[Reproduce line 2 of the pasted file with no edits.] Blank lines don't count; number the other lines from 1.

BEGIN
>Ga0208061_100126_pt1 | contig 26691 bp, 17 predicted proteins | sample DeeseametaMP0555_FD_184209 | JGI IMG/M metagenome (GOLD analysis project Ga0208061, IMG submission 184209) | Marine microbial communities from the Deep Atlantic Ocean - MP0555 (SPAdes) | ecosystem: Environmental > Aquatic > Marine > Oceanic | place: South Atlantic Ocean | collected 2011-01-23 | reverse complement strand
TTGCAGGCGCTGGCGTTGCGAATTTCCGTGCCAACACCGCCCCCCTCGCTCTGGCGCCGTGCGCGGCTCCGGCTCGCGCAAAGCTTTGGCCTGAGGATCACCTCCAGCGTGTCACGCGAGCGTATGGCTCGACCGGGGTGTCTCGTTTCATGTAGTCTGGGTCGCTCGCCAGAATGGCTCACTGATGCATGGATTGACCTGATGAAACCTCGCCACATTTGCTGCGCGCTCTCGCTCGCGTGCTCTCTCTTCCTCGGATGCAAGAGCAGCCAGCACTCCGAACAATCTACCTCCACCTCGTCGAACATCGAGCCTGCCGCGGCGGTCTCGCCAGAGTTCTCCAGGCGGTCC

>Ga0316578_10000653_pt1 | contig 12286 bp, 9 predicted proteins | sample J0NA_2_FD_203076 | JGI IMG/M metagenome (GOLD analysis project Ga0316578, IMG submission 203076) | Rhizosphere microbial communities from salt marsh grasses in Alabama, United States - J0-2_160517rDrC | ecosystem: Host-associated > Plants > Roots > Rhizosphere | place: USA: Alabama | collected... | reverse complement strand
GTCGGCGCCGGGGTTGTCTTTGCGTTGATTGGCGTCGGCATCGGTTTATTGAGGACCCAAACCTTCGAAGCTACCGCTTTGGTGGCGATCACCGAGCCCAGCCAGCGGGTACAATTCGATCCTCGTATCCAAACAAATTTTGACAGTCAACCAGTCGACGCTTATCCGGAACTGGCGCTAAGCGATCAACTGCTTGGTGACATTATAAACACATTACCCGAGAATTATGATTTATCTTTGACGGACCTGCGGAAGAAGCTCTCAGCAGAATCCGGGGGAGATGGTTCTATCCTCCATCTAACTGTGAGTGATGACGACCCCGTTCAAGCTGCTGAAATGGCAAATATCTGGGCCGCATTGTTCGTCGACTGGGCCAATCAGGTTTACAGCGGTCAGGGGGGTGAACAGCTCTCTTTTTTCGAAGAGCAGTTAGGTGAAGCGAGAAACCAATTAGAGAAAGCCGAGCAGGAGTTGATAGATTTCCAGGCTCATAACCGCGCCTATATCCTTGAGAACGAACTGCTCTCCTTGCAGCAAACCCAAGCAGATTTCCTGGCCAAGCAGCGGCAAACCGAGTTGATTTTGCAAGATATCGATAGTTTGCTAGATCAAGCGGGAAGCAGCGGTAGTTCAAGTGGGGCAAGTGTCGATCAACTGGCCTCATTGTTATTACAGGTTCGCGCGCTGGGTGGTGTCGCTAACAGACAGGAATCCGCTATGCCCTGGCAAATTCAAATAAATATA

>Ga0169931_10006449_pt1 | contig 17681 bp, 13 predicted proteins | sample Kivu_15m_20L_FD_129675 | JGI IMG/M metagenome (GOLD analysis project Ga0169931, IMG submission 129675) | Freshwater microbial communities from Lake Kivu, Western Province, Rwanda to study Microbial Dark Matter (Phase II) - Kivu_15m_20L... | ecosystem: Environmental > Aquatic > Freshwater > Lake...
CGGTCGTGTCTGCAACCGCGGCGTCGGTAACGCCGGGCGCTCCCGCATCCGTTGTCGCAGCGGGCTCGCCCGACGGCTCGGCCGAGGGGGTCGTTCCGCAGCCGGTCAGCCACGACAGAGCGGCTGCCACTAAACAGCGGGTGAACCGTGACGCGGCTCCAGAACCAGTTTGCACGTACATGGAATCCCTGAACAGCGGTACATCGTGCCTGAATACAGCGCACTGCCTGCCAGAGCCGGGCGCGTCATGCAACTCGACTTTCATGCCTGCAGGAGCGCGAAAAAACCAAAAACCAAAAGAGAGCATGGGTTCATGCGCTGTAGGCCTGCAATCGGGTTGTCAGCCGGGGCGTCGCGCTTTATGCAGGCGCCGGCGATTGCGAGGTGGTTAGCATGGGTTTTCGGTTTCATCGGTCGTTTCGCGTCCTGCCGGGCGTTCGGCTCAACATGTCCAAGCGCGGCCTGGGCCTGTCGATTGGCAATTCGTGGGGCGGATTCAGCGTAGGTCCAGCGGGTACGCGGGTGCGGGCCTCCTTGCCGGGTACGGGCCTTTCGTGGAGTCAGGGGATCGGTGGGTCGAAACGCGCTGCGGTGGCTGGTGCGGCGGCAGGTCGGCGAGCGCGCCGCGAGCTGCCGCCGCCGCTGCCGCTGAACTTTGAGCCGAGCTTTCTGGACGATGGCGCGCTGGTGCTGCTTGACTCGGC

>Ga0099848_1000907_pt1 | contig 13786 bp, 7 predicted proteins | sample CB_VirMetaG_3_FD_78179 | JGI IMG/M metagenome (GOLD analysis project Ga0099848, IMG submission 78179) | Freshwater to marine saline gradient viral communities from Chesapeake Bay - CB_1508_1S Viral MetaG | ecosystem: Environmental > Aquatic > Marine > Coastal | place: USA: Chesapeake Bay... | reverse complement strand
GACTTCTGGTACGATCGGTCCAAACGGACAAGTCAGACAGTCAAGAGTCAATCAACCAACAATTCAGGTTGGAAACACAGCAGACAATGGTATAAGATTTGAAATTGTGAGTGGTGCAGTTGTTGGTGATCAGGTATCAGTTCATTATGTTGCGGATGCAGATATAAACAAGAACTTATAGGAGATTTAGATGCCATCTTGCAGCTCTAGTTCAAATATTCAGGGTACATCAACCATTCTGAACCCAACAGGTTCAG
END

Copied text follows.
TTGCAGGCGCTGGCGTTGCGAATTTCCGTGCCAACACCGCCCCCCTCGCTCTGGCGCCGTGCGCGGCTCCGGCTCGCGCAAAGCTTTGGCCTGAGGATCACCTCCAGCGTGTCACGCGAGCGTATGGCTCGACCGGGGTGTCTCGTTTCATGTAGTCTGGGTCGCTCGCCAGAATGGCTCACTGATGCATGGATTGACCTGATGAAACCTCGCCACATTTGCTGCGCGCTCTCGCTCGCGTGCTCTCTCTTCCTCGGATGCAAGAGCAGCCAGCACTCCGAACAATCTACCTCCACCTCGTCGAACATCGAGCCTGCCGCGGCGGTCTCGCCAGAGTTCTCCAGGCGGTCC